Why Uber CEO Travis Kalanick had to resign from Trump’s Strategic and Policy Forum

Avant, the Mexican Uber
A screen capture from a video promoting Avant, a Mexican competitor to Uber.

Travis Kalanick, Uber co-founder and CEO, did well to resign from President Trump’s Strategic and Policy Forum. The association between the two brash leaders–Kalanick and Trump–blew up in the United States after the President signed the Muslim ban. The resulting hashtags–#banUber and #boycottUber–threaten to spread globally as Trump alienates people worldwide.

Presidential tensions threaten Uber’s foreign business

On Friday, January 27, Trump had a phone conversation with Mexican President Peña Nieto. Mexican media has characterized the call with Trump as an unusual attack (“insólita embestida”), in which Trump is reported to have said, “I don’t need the Mexicans. I don’t need Mexico. We are going to build the wall, and you all are going to pay for it, whether you like it or not…”. He also spoke of a 10% tariff on Mexican goods to pay for the border wall.

Kalanick’s service on the board, even though it is in name only (He was in India when the group first met.), ties him to Trump.

Truth or fiction: this is the story that gets told around the world. Kalanick runs Uber. Kalanick advises Trump. Kalanick supports Trump. Uber supports Trump.

#deleteUber story links Uber with Trump

The online news magazine sinembargo.mx published an opinion piece urging readers to avoid Uber (U.S.A.). They list numerous competitors: Yaxi (Mexico), Easy Taxi (Brazil), Taxi Beat (Greece), Cabify (Spain), but settle on recommending Avant (Mexico). (Note: I don’t think Taxi Beat operates in Mexico anymore.)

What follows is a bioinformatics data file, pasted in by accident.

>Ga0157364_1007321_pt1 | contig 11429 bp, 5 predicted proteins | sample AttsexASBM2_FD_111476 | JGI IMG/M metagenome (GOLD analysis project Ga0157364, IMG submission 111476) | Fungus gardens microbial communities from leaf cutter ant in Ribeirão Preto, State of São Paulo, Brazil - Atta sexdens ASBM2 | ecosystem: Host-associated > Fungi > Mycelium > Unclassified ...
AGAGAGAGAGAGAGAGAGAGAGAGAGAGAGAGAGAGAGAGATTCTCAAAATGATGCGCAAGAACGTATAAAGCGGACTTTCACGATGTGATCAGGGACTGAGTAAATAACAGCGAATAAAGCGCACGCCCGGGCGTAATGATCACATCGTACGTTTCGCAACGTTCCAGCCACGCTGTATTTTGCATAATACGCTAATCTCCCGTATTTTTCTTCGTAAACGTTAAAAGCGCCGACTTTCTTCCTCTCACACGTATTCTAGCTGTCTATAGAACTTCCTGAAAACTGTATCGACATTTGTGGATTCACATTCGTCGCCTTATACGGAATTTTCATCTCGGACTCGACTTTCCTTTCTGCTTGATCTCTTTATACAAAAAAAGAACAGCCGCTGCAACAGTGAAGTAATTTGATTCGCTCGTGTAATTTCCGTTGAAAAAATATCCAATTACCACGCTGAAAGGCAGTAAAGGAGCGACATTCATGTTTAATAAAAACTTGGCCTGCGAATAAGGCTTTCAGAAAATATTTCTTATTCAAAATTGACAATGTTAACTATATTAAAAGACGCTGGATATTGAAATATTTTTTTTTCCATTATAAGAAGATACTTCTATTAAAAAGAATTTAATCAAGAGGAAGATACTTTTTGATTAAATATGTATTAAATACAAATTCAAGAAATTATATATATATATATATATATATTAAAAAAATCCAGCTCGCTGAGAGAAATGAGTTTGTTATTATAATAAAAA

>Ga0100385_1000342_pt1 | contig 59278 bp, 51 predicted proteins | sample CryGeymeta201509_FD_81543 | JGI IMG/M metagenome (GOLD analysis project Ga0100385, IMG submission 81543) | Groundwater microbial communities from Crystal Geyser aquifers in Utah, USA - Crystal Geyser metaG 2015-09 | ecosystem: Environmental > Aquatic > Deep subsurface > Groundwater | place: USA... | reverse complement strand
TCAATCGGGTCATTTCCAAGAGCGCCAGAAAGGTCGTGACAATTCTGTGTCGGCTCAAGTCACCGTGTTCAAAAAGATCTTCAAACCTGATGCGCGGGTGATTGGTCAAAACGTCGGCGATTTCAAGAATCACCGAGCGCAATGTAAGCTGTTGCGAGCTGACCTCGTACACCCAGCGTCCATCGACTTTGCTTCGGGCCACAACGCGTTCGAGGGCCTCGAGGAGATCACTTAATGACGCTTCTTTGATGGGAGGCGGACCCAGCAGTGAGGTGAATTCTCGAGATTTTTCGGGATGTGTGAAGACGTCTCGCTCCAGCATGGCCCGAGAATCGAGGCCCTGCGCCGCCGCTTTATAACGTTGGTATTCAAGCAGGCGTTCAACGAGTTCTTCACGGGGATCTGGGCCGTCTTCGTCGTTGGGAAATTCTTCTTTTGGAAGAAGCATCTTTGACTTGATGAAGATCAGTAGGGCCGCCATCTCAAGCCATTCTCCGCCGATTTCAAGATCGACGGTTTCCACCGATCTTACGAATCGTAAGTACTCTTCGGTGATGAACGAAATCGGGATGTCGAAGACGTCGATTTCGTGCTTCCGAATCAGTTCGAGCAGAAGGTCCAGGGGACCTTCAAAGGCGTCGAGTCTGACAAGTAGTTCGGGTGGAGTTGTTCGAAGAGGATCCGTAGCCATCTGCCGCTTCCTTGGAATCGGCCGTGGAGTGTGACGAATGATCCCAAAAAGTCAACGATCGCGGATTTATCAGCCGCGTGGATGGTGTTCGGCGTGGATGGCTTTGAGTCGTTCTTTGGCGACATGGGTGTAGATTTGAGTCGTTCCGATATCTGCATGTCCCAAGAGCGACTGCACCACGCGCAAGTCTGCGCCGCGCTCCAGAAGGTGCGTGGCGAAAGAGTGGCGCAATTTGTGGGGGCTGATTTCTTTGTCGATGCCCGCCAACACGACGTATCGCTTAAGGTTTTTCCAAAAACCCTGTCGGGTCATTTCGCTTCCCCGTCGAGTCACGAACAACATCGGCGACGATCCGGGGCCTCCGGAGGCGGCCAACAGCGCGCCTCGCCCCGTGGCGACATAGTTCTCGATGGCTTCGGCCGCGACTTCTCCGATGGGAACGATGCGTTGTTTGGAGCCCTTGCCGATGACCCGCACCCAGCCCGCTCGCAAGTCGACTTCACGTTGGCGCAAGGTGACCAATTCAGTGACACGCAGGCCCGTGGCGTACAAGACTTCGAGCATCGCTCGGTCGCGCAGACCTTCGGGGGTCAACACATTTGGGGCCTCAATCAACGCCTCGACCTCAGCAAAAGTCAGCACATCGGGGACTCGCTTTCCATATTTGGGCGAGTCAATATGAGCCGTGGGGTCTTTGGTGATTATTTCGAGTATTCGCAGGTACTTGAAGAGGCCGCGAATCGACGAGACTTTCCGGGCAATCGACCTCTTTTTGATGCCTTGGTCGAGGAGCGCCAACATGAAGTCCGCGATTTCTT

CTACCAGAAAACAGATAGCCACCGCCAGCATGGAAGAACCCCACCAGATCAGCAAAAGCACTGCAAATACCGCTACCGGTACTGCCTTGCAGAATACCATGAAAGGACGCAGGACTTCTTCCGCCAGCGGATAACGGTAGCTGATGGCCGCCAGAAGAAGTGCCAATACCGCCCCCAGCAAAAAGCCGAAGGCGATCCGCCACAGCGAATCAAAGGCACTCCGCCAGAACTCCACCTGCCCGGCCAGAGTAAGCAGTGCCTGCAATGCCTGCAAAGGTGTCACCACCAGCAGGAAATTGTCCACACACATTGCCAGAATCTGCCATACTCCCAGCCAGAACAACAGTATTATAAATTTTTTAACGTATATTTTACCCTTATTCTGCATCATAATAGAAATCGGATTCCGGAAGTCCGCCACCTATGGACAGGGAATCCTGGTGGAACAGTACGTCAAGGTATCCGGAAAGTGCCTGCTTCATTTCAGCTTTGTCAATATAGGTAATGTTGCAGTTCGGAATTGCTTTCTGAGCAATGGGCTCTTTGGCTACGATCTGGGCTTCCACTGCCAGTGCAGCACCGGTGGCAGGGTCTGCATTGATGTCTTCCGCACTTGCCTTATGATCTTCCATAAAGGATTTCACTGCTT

The article begins with a summary of the events at JFK airport. Uber sent out a Tweet announcing that it had stopped surge rates. Many interpreted this as a play by Uber to undercut the protest against Trump’s Muslim ban.

Sinebargo.mx then adds: “In Mexico, people joined the call to erase the app from their cell phones after learning that Uber CEO and co-founder Travis Kalanick is part of Donald Trump’s advisory group.” (En México, los ciudadanos se sumaron al llamado para borrar la aplicación de sus celulares al conocer que el director general y cofundador de Uber, Travis Kalanick, es parte del grupo de asesores de Donald Trump.)

Uber operates in 31 cities in Mexico. Only 2.9% of Mexicans had a positive opinion of candidate Trump, according to a September poll. Uber can’t afford to let ties to an “America First” President cut into its popularity abroad.

The article on sinebargo.mx pushes strongly for readers to adopt Avant in large part because it is a homegrown product. I don’t know if it is pure editorial, or a little advertorial, but the message is clear. Shift to a local product.

Uber faces competition across the globe

This anti-Uber, pro-local message can be replicated in markets around the world. Despite its rapid growth, Uber doesn’t hold a monopoly in any sizable market. These competitors–all unicorns (>$1B valuation) themselves–span the globe:

  • Lyft in the USA,
  • Go-Jek in Southeast Asia,
  • Ola in India and
  • Careem in North Africa and the Middle East.

Many of these markets have sizable Muslim populations. And while Kalanick has said that it is important to have a seat at the table, Trump, not a traditional politician, doesn’t seem to know how to compromise. Kalanick’s resignation from the forum is a first step in combating #deleteUber.

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